ousted; ousting; ousts

transitive verb

: to remove from or dispossess of property or position by legal action, by force, or by the compulsion of necessity
The rebels ousted the dictator from power.
: to take away (something, such as a right or authority) : bar, remove
The states do not like attempts by Congress to oust their jurisdiction.
: to take the place of : supplant
must be careful that quantity does not oust qualityR. V. Williams
Choose the Right Synonym for oust

eject, expel, oust, evict mean to drive or force out.

eject carries an especially strong implication of throwing or thrusting out from within as a physical action.

ejected an obnoxious patron from the bar

expel stresses a thrusting out or driving away especially permanently which need not be physical.

a student expelled from college

oust implies removal or dispossession by power of the law or by force or compulsion.

police ousted the squatters

evict chiefly applies to turning out of house and home.

evicted for nonpayment of rent

Examples of oust in a Sentence

The rebels ousted the dictator from power. Large national banks are ousting local banks in many communities.
Recent Examples on the Web And now that Lachlan holds the keys to the kingdom, James is biding his time to oust his brother with the help of their sisters, Elisabeth and Prudence, once their father is gone, sources told Vanity Fair. Bypaige Hagy, Fortune, 22 Sep. 2023 Both retired earlier than expected amid constant threats of being ousted. CBS News, 19 Sep. 2023 Weeks earlier, Foreign Minister Qin Gang was dramatically ousted after vanishing from public view for a month. Nectar Gan, CNN, 19 Sep. 2023 Lurching from one crisis to another May 26, 2019 In 2014, Derna was taken over by Islamic State militants who were ousted by other Islamist factions. Nabih Bulos, Los Angeles Times, 19 Sep. 2023 Colonel el-Qaddafi was ousted from Tripoli that August. James Glanz, New York Times, 16 Sep. 2023 But, by Thursday, having failed entirely to placate his tormentors, McCarthy was reduced to throwing F-bombs at them, daring them to follow through on their threats to file a motion to oust him. Susan B. Glasser, The New Yorker, 14 Sep. 2023 His defense attorneys have even suggested a Republican plot to oust him. Jim Vertuno, BostonGlobe.com, 15 Sep. 2023 Angry, frustrated and unable to lead a fractured and unruly Republican majority, House Speaker Kevin McCarthy on Thursday told the colleagues threatening to oust him: Do it. Compiled By Democrat-Gazette Staff From Wire Reports, Arkansas Online, 15 Sep. 2023 See More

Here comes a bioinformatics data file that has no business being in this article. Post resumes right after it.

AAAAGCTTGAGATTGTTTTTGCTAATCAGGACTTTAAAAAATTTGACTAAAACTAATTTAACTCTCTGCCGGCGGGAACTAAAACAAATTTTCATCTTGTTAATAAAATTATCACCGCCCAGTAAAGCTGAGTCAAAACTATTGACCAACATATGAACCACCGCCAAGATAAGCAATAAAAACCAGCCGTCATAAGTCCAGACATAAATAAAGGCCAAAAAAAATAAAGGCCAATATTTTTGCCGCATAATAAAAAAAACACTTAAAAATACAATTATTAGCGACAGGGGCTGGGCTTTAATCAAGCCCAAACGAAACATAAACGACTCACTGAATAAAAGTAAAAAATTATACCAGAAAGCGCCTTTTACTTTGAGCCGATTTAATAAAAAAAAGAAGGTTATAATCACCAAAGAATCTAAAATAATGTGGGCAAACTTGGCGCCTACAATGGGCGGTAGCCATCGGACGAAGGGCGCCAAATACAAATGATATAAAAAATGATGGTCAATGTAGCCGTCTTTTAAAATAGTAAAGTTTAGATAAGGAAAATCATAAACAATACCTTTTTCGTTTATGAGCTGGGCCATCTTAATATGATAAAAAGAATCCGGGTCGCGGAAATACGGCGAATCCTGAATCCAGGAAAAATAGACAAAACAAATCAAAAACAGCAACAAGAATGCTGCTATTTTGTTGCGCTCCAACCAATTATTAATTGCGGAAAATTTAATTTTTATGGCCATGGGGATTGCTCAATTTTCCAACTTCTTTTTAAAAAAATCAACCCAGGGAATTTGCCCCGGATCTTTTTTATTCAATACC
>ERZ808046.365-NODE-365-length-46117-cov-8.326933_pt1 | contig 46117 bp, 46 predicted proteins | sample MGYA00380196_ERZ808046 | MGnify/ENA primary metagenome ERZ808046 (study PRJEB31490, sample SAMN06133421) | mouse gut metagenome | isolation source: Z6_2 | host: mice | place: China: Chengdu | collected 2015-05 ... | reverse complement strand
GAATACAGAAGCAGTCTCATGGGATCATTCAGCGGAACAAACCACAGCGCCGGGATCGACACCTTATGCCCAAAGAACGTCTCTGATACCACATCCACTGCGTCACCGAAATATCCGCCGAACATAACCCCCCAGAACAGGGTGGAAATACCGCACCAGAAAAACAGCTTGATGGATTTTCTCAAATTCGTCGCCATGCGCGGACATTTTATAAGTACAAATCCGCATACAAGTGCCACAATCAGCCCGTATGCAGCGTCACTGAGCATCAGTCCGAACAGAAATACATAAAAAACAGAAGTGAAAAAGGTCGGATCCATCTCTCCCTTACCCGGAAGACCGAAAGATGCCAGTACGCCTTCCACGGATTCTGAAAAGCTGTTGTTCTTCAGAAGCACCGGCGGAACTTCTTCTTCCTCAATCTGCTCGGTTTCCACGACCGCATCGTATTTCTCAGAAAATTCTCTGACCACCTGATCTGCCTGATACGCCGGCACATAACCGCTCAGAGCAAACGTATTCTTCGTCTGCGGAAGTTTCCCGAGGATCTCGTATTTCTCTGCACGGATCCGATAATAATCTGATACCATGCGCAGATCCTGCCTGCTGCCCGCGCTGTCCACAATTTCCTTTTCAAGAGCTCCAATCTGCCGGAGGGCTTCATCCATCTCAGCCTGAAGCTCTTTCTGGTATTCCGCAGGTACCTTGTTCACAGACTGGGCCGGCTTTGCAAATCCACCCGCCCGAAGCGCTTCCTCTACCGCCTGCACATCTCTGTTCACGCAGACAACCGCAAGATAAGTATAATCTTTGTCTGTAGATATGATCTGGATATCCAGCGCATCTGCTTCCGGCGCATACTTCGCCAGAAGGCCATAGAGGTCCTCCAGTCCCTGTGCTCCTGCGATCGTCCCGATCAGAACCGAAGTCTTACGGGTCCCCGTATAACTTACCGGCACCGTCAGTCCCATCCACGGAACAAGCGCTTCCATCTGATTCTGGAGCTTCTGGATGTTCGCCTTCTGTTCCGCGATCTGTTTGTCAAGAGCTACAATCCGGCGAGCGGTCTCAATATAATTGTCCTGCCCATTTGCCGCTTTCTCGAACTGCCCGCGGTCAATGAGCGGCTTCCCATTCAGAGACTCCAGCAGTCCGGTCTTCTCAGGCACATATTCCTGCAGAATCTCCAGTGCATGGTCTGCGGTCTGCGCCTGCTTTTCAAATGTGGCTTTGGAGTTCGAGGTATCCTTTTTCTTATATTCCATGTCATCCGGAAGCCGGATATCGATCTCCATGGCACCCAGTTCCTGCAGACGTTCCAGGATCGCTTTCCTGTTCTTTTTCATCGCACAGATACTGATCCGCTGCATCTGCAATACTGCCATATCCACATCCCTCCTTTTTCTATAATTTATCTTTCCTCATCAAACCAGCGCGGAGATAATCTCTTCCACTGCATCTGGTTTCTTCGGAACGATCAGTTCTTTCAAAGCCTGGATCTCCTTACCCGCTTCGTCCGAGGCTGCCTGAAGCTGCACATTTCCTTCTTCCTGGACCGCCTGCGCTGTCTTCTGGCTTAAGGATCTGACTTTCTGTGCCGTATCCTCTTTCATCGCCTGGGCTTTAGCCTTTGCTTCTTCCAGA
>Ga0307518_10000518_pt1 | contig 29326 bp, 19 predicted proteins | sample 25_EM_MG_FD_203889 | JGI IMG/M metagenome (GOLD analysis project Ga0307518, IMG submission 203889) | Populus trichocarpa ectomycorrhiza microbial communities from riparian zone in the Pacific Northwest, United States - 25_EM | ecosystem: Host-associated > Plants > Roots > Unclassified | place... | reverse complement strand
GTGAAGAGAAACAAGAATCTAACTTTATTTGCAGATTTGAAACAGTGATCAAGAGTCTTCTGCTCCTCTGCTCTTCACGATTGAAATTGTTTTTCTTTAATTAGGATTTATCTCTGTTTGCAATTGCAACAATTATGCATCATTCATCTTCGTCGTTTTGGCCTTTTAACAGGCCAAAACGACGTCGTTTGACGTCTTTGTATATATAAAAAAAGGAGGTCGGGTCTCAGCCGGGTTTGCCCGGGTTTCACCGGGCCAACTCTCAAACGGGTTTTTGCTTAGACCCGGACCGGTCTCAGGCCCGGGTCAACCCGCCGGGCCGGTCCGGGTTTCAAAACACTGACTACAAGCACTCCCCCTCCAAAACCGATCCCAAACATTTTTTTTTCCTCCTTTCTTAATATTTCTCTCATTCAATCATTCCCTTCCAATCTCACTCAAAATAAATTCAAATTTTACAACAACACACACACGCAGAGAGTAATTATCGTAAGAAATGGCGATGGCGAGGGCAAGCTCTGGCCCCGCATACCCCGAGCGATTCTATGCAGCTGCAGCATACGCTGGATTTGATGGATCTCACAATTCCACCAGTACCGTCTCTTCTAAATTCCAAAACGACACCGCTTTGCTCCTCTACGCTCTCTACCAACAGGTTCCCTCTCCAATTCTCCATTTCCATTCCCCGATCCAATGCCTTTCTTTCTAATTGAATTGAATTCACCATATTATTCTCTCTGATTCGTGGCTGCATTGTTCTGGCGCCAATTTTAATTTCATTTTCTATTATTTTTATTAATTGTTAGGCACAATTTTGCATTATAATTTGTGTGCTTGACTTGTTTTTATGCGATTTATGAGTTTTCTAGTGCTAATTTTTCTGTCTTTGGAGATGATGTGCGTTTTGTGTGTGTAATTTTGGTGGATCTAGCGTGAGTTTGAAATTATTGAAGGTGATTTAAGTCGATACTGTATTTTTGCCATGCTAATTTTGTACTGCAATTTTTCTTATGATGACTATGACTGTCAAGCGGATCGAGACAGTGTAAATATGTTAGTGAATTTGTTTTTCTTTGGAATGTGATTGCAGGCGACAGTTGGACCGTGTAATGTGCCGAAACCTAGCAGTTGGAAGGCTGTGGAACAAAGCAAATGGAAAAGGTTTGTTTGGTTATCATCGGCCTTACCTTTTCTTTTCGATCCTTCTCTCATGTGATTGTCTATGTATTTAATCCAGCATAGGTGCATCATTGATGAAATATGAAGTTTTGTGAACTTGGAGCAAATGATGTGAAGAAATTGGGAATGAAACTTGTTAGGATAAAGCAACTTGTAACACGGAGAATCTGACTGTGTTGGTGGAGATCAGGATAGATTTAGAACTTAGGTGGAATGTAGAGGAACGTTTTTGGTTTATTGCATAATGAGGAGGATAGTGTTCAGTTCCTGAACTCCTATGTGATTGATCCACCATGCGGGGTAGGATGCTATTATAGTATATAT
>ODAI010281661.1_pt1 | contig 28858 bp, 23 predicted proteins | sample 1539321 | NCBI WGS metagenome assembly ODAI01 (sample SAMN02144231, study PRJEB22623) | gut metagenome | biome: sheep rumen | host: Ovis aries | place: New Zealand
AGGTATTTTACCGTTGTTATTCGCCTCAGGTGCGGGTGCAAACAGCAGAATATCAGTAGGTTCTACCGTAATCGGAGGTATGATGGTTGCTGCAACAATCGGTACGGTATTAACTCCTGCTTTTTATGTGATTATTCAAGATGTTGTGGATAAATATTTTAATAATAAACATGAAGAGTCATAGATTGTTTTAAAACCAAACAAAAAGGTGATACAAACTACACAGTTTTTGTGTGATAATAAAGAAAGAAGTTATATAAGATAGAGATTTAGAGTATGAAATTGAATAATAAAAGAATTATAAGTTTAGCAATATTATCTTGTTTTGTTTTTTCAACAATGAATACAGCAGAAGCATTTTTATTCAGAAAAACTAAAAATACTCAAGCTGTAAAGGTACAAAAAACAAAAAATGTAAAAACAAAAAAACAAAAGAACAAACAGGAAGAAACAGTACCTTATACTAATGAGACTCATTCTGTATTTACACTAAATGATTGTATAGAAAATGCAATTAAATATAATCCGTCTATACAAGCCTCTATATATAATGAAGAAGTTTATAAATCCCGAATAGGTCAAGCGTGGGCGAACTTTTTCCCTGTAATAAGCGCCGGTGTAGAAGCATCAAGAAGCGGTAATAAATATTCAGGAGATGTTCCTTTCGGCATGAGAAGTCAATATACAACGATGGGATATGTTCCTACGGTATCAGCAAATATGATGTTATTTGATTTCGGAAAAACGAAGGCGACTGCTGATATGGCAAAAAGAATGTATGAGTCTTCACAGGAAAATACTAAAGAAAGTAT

These examples are programmatically compiled from various online sources to illustrate current usage of the word 'oust.' Any opinions expressed in the examples do not represent those of Merriam-Webster or its editors. Send us feedback about these examples.

Word History


Middle English, from Anglo-French oster, ouster to take off, remove, oust, from Late Latin obstare to ward off, from Latin, to stand in the way, from ob- in the way + stare to stand — more at ob-, stand

First Known Use

15th century, in the meaning defined at sense 1a

Time Traveler
The first known use of oust was in the 15th century

Cite this Entry

“Oust.” Merriam-Webster.com Dictionary, Merriam-Webster, https://www.merriam-webster.com/dictionary/oust. Accessed 4 Oct. 2023.

Kids Definition


: to force or drive out (as from office or from possession of something)

More from Merriam-Webster on oust

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